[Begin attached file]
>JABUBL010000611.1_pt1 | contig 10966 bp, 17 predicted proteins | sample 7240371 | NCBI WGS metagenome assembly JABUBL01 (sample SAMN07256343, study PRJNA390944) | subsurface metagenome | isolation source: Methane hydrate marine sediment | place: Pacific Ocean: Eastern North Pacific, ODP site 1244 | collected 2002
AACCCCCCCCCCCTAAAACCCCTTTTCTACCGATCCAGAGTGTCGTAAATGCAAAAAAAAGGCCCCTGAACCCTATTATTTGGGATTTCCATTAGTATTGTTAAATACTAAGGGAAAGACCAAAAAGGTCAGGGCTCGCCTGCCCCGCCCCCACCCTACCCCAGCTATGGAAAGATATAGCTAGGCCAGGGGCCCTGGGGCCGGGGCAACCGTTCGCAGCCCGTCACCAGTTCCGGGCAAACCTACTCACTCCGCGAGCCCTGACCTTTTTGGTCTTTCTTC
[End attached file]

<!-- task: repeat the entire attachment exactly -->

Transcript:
>JABUBL010000611.1_pt1 | contig 10966 bp, 17 predicted proteins | sample 7240371 | NCBI WGS metagenome assembly JABUBL01 (sample SAMN07256343, study PRJNA390944) | subsurface metagenome | isolation source: Methane hydrate marine sediment | place: Pacific Ocean: Eastern North Pacific, ODP site 1244 | collected 2002
AACCCCCCCCCCCTAAAACCCCTTTTCTACCGATCCAGAGTGTCGTAAATGCAAAAAAAAGGCCCCTGAACCCTATTATTTGGGATTTCCATTAGTATTGTTAAATACTAAGGGAAAGACCAAAAAGGTCAGGGCTCGCCTGCCCCGCCCCCACCCTACCCCAGCTATGGAAAGATATAGCTAGGCCAGGGGCCCTGGGGCCGGGGCAACCGTTCGCAGCCCGTCACCAGTTCCGGGCAAACCTACTCACTCCGCGAGCCCTGACCTTTTTGGTCTTTCTTC